There could be a more concrete reason for Bill's appeal to black voters. I felt as if I'd been at this gala before, forty or forty-five years ago. The women wore important hats and serious dresses. The men's dinner jackets were shaped at the shoulders and nipped at the waists. Their dress shirts and bow ties were splendid in color and form. This was very different from going to, for instance, a political-wife-in-a-sack and bag-o-tuxedo event on Capitol Hill. But it was not very different from going to a party with a family full of harps. My uncle Mikey-Mike, my cousin Slats, my Aunt Bridget, and her husband, Louie, who once ran the local pinball rackets in Toledo, had more "flava," as they say today, than their egg-salad-sandwich-with-the-crusts-cut-off neighbors. Grandpa J.J. was one generation away from illiteracy and, I suspect, not as distant as that from running booze during Prohibition. But by 1960 O'Rourkes had marched up the social stairs into the world of "some white Rotary Club." Like contemporary middle-class African-Americans, Irish-Americans had to find a palatable way to edge to the right. Casting ballots for Bill Clinton allowed blacks to vote Republican without throwing up.
Some people think that welfare reform should have hurt Bill Clinton with black voters. But others of us have had family members on welfare, and not many of those family members were broke from paying back the money we had lent them. A couple of weeks before the Third Baptist anniversary Bill Clinton became an honorary member of the Arkansas Black Hall of Fame, the way various notables become honorary Irishmen every Saint Patrick's Day. Thus blackness will disappear in America. Irishness has almost done so (a Shannon O'Brien has vanished in Massachusetts). This has taken 160 years and required the Ike-like politics of that lace-curtain bog trotter Jack Kennedy—and the Irish didn't even look much different from other short people. So it may be a while. But there will come a day—an embarrassing day—when the anniversary of Martin Luther King Jr.'s birth will be marked by crowds warbling "Lift Every Voice and Sing" in the bars of ten thousand soul-food-themed chain restaurants (owned by a Swiss multinational), and most of the revelers in those crowds will be the color of tofu.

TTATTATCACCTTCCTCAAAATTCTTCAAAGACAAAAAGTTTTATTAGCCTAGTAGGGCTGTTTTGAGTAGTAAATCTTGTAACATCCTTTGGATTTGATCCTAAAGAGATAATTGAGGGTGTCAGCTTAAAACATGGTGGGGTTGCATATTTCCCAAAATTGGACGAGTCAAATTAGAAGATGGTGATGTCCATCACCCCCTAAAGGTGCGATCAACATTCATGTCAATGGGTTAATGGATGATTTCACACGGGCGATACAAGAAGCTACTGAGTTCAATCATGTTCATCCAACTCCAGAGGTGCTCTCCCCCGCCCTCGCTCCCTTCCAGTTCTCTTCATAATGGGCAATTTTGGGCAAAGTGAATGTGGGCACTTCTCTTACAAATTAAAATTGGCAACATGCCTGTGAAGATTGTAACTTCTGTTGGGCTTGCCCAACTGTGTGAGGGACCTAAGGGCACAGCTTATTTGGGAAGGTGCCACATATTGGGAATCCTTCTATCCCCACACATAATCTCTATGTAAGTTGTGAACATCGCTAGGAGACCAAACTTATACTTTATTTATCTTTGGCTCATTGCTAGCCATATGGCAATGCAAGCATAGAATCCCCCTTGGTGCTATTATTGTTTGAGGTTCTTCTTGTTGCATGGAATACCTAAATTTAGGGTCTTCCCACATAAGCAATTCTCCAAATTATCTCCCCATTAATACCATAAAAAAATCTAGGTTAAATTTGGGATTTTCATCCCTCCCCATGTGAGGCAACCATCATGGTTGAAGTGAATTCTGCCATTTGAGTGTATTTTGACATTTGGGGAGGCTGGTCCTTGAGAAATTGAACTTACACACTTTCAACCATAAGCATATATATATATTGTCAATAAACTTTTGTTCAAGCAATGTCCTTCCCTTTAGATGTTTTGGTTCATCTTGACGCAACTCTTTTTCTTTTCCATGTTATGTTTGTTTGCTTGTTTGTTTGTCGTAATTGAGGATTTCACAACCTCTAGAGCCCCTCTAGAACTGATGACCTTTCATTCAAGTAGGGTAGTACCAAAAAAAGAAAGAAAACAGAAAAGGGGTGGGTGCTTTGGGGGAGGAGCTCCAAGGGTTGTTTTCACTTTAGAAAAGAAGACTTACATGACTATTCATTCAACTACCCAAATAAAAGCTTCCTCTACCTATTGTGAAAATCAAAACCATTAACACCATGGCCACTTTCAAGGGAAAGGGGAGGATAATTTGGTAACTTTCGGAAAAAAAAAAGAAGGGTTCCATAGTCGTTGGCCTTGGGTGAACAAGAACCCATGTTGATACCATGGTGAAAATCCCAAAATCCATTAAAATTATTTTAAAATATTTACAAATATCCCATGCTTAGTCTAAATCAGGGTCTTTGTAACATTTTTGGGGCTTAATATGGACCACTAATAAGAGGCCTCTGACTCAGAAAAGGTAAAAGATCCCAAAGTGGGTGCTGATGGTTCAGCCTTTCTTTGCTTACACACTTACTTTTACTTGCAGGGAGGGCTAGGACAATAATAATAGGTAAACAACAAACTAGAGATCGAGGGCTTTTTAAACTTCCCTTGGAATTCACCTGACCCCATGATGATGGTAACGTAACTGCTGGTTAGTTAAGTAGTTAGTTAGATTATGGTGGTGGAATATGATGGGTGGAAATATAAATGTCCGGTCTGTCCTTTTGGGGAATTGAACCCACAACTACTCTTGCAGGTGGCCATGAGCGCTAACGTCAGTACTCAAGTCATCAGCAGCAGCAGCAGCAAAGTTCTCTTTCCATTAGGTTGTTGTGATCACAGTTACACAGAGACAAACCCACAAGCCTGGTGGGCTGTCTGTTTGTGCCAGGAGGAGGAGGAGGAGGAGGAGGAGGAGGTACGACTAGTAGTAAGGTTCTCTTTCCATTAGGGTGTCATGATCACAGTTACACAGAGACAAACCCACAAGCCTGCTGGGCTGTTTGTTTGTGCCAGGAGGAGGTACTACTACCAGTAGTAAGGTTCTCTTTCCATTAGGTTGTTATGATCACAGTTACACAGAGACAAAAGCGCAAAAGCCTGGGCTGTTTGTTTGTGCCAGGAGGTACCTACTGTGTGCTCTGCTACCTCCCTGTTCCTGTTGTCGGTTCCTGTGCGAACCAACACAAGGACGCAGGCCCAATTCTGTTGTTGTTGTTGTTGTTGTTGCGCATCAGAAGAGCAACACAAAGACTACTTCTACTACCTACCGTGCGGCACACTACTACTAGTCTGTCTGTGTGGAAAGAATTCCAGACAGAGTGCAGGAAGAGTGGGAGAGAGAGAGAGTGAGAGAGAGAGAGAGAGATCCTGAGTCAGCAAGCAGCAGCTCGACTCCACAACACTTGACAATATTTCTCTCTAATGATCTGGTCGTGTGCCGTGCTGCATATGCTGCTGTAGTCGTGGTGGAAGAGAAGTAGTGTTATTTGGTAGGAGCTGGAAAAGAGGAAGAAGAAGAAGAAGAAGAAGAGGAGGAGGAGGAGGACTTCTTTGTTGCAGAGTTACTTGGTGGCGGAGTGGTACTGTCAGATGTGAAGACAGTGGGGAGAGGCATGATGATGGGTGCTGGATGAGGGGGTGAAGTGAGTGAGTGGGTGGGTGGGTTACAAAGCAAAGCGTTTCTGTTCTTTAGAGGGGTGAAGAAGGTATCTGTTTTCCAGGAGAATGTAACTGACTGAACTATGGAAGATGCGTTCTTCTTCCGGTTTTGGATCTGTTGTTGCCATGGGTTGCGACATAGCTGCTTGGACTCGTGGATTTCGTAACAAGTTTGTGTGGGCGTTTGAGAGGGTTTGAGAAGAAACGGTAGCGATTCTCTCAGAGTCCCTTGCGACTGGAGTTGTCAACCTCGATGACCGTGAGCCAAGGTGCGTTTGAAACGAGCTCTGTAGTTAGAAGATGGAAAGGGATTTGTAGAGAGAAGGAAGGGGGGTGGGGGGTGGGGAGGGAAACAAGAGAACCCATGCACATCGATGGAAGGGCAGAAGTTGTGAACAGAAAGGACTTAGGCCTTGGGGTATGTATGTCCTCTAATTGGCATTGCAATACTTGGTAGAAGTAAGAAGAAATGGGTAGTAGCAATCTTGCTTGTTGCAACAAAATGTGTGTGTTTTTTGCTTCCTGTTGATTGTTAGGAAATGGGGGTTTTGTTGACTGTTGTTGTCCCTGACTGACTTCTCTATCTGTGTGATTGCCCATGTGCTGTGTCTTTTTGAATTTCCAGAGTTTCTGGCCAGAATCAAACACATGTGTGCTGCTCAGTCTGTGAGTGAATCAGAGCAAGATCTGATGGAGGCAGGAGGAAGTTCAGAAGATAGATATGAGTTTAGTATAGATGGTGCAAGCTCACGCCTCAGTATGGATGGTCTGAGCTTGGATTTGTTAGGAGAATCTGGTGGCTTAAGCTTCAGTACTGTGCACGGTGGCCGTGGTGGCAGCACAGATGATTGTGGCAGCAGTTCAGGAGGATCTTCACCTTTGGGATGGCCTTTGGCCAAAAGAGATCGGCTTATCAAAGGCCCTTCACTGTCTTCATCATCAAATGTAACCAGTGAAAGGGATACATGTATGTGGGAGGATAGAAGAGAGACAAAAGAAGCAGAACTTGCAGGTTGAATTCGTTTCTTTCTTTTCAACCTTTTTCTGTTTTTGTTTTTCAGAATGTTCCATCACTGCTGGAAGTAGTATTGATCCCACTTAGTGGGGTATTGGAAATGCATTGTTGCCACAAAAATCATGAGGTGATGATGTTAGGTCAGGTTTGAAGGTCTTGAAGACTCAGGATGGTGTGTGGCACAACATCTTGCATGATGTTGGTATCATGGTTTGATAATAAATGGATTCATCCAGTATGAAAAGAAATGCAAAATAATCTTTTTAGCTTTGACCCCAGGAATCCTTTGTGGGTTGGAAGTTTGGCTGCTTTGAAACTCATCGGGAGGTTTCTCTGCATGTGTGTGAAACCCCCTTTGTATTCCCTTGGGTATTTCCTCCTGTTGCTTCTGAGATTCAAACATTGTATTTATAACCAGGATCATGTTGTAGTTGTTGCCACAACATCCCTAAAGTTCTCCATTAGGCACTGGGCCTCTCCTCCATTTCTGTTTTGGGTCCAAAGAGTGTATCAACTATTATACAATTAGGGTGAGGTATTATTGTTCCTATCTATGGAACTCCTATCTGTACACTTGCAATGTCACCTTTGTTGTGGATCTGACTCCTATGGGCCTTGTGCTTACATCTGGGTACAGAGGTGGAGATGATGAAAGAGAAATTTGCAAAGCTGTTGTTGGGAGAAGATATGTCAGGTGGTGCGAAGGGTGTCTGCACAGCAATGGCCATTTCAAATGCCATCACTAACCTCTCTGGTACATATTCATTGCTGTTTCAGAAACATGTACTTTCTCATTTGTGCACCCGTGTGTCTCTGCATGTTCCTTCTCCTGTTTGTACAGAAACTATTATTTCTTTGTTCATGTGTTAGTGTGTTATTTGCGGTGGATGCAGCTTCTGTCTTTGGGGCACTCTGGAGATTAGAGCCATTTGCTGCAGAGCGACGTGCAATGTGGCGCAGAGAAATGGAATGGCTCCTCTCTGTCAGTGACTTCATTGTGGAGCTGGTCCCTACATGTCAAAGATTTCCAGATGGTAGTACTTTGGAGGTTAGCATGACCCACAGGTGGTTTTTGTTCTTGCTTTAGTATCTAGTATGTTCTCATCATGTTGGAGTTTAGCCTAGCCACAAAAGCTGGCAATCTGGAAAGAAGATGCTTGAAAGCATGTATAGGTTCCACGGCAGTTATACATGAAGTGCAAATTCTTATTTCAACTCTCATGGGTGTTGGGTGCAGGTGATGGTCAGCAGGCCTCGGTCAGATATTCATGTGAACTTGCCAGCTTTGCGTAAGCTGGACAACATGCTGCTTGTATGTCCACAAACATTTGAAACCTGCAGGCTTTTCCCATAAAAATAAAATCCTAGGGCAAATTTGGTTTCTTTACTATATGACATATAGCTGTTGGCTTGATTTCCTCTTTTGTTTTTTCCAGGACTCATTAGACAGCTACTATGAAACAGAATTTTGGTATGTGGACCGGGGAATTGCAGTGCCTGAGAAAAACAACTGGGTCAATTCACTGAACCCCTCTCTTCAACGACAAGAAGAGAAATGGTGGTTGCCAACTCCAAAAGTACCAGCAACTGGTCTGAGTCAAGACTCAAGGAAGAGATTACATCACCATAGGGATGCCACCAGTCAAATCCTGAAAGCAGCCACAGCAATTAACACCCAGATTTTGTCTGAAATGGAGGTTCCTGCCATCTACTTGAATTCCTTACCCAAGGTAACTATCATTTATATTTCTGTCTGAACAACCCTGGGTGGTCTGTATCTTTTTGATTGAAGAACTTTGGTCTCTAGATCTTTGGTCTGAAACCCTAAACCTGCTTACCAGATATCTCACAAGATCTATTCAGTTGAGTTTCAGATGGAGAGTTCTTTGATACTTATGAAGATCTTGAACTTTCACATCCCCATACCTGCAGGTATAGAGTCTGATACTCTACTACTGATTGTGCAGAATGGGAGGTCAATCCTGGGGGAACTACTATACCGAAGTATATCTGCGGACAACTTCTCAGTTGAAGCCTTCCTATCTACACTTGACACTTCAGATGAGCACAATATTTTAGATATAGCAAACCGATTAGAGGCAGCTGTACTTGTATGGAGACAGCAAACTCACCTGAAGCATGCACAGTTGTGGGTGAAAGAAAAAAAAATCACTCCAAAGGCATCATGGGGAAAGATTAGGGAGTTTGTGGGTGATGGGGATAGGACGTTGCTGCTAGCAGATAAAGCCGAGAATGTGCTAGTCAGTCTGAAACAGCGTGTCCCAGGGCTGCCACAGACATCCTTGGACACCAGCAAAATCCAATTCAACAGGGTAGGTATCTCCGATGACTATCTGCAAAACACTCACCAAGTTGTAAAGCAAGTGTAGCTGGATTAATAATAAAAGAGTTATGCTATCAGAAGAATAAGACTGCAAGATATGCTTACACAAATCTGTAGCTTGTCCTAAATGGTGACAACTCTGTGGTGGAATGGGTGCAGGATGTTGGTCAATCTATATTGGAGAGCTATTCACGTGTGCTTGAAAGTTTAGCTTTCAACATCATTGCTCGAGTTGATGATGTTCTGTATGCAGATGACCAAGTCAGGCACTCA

Four days later the true center of gravity of Clinton support came, by the thousands, to hear Bill in the rich and liberal suburb of San Francisco. In fact, it's very rich—the most affluent county in the United States. And very liberal—the Democratic congressional candidate won 69.66 percent of the vote in 2002. Also very white—the black population is 2.9 percent.
And the members of the audience were slobs. They went to see a former President of the United States in their play-date clothes. They had almost all crossed the meridian of life. Some had sailed far beyond. But the men wore little-boy windbreakers and billow-seated wide-wale corduroys with inseams measured for Yao Ming, of the Houston Rockets. Their sweaters bore patterns that sheep might see on drugs. I counted only seven neckties, including Clinton's, the moderator's, and my own. The women all seemed to make their own jewelry. Some had donned the blowsy knits of the increasingly dowdy New Age. Others were mutton dressed as lamb.
Bill Clinton was only twenty minutes late. (At the Third Baptist banquet he had been, more rudely, half an hour early, because he'd scheduled something else for later that night.) Here was one of the great practical politicians of the age freed from the binds and gags of practical politics that had restrained him since he first ran for Congress, in 1974. Now his loyalists would get to hear what he really thinks.
And what they think too. Clinton gave an executive summary to the enthusiastic crowd: "How I view the present moment and how you'll think about it."
"The world is in a race between integration and disintegration," Clinton said. "My thesis: In an interdependent world either conflict or cooperation will be the result. Can we move from interdependence to an integrated global community?" And a little later, in case anyone still didn't know how to think, Clinton limned a vision of that integrated global community. "Ants and bees and termites are helpless on their own but powerful together."